This page provides an overview and links to information about federal lands and state trust lands in Washington counties. Much of the background material comes from the Washington State Department of Natural Resources. A companion page, County Timber Revenues - Payments and Taxes, provides information on payments received from the federal government for payment in-lieu of taxes and the state's trust land revenue.
As an advocate for the 29 timber counties, the Washington State Association of Counties Timber Counties Program provides information to county decision makers, and serves as liaison between the counties, the U.S. Forest Service and the Washington Department of Natural Resources.
Federal Forest Lands in Washington
Washington DNR Trust Lands
The forested state trust lands are managed by the Washington State Department of Natural Resources (DNR) for specific beneficiaries. The beneficiaries, and some aspects of how the lands are managed, vary according to the origin of the trusts. Most of the forested state trust lands that DNR manages are Federal Grant Lands or State Forest Lands. The Board of Natural Resources sets policies to guide how the DNR manages the state’s lands and resources. For additional background on Washington Trust Lands see the description of State Trust Lands the in Section 1 of Policy for Sustainable Forests, Department of Natural Resources, 2006
Washington's Federal Grant Forest Trust Lands
Upon statehood, the federal government gave Washington three million acres of trust lands. Provisions governing state trust lands appear in article 16 of the state constitution. The state has maintained the trust's three million acres, of which 1.5 million are forest lands. Common School trust - supports the construction of public kindergarten through twelfth-grade public schools statewide; Agricultural School trust - supports construction at Washington State University; Charitable, Educational, Penal and Reformatory Institutions (CEP&RI) trust - supports establishment and maintenance of institutions managed by the Washington State Department of Corrections and Department of Social and Health Services; University trust - supports construction at the University of Washington (includes University-original trust lands, which were originally granted by Congress, and University-transfer trust lands, which were transferred by the Legislature from the Charitable, Educational, Penal and Reformatory Institutions trust to provide additional support for the university); Normal School trust - supports construction at four universities (Western Washington University, Central Washington University, Eastern Washington University, and The Evergreen State College); Scientific School trust - supports construction at Washington State University; and Capitol Building trust - supports the construction of state office buildings at the Capitol Campus in Olympia.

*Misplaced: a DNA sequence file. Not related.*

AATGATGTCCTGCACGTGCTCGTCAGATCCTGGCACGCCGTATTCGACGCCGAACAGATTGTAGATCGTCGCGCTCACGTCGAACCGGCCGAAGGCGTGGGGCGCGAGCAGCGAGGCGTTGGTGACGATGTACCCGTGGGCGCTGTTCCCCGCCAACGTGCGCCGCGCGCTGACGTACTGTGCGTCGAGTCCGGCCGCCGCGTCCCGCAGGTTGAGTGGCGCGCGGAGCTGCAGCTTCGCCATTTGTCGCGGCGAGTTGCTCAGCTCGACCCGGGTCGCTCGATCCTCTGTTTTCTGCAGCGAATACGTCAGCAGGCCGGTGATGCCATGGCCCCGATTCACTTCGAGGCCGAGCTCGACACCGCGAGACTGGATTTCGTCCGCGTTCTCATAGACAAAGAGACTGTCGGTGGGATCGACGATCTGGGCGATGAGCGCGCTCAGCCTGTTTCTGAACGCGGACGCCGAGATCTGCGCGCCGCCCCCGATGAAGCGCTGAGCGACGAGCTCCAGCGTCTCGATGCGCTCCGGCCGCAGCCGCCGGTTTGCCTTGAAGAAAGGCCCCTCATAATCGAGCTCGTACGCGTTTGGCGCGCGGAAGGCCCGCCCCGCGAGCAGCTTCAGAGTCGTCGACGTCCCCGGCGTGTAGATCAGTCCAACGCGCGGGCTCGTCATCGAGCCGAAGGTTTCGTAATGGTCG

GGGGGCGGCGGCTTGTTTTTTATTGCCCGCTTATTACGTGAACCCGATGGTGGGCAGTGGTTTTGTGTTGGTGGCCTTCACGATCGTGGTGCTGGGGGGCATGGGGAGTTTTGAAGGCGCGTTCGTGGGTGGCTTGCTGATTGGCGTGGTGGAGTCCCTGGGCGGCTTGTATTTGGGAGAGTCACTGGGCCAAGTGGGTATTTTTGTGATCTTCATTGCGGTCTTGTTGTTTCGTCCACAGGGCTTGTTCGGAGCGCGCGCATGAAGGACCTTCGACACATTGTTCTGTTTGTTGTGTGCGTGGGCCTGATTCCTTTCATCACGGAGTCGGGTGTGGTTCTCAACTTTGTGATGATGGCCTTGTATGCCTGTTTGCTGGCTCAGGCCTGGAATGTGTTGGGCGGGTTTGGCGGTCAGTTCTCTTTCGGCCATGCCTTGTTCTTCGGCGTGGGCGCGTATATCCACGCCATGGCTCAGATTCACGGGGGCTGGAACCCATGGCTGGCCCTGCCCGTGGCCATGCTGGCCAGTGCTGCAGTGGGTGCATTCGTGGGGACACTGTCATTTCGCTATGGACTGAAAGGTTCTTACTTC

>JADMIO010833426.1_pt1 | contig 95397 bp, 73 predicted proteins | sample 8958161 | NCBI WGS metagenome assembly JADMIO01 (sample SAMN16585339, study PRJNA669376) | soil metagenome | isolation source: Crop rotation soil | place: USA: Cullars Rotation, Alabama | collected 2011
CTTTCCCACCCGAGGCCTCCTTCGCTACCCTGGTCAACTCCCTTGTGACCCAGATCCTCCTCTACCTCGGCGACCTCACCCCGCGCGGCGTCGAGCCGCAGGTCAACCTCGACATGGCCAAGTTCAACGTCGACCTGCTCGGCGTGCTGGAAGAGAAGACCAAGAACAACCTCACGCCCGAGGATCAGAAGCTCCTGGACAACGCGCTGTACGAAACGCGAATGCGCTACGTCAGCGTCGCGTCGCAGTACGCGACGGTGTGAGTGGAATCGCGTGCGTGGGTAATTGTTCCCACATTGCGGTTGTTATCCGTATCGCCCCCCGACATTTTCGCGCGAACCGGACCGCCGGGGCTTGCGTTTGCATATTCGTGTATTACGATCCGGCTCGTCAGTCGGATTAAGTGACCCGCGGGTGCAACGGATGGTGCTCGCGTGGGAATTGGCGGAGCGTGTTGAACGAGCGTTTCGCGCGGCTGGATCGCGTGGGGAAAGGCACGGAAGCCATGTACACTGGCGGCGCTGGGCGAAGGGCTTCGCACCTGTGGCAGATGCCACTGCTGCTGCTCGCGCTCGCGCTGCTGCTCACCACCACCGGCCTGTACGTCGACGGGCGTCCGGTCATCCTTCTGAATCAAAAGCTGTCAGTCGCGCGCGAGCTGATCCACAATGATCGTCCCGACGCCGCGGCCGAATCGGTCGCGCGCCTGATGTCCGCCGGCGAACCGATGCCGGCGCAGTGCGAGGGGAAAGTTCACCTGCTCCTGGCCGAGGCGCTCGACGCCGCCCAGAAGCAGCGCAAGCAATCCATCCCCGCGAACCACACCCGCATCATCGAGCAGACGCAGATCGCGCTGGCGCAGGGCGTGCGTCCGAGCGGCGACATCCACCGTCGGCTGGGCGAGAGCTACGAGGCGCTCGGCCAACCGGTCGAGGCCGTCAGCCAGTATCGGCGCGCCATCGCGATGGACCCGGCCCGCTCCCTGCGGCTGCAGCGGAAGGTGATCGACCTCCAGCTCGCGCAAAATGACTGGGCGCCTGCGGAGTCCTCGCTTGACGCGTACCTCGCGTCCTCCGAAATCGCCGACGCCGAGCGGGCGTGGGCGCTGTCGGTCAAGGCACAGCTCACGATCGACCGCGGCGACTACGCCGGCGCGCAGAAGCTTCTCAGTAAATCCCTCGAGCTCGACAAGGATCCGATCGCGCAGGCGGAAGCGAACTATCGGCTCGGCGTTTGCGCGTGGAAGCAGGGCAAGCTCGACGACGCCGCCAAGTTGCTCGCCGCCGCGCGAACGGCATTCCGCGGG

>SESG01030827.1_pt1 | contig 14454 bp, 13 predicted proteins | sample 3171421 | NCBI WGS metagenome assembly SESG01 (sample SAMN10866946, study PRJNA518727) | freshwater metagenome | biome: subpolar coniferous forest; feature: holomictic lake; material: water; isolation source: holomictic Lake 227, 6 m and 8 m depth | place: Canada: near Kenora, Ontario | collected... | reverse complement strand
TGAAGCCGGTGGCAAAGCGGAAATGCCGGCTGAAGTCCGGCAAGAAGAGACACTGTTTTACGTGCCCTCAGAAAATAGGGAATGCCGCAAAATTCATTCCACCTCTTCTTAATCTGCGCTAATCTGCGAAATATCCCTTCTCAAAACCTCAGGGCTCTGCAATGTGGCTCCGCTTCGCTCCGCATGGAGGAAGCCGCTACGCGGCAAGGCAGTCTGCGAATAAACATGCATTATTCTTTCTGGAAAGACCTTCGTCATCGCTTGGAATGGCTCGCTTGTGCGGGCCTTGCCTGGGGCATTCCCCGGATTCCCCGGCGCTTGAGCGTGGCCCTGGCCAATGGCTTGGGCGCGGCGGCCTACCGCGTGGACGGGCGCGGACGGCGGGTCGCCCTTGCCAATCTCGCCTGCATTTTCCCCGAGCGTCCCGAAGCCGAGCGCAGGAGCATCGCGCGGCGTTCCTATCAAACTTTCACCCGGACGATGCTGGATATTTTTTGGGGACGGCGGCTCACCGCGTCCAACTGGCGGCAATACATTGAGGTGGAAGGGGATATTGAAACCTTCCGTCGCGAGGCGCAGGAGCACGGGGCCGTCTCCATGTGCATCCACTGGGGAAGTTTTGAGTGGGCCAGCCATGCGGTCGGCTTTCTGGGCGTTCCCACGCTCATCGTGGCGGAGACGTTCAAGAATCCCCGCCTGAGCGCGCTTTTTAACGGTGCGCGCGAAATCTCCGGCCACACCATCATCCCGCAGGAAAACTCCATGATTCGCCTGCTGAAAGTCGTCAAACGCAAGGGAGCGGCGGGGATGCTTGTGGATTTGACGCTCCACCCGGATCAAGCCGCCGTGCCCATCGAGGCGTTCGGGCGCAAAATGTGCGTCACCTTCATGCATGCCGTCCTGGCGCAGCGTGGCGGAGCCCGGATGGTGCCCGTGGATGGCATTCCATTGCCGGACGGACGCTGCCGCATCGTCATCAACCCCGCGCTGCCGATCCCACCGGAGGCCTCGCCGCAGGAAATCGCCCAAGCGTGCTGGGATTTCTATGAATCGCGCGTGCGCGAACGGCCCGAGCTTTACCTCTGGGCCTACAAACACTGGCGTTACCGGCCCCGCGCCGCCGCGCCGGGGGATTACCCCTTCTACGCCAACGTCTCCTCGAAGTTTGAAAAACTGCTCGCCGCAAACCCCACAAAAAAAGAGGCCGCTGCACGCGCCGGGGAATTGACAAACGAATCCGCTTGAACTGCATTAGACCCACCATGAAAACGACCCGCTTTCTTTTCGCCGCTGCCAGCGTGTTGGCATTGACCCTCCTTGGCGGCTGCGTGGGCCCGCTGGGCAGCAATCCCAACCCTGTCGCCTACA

State Forest Transfer Trust Lands
Twenty-one counties acquired lands through tax foreclosures in the 1920s and 1930s. The properties were transferred to the state for management. The lands ultimately were deeded to the state and placed in trust status. In exchange for the deed transfer, the county and junior taxing districts in which the land is located are given a majority of the revenue from timber sales and other revenue-producing activities on these lands. A Forest Board was created in 1923 to manage these properties, and was consolidated into the Natural Resources Board in 1957. The Forest Trust Board Counties that contain state forest lands acquired or transferred are represented on the board. In addition to the original state forest transfer lands are the state forest purchase lands. These have been acquired by gift or purchase. In 2006 the state forest transfer trust lands were listed as 546,000 acres and the state forest purchase lands constituted 80,000 acres.
Management of Forest Trust Lands
Local Government Forest Management
Forest Management References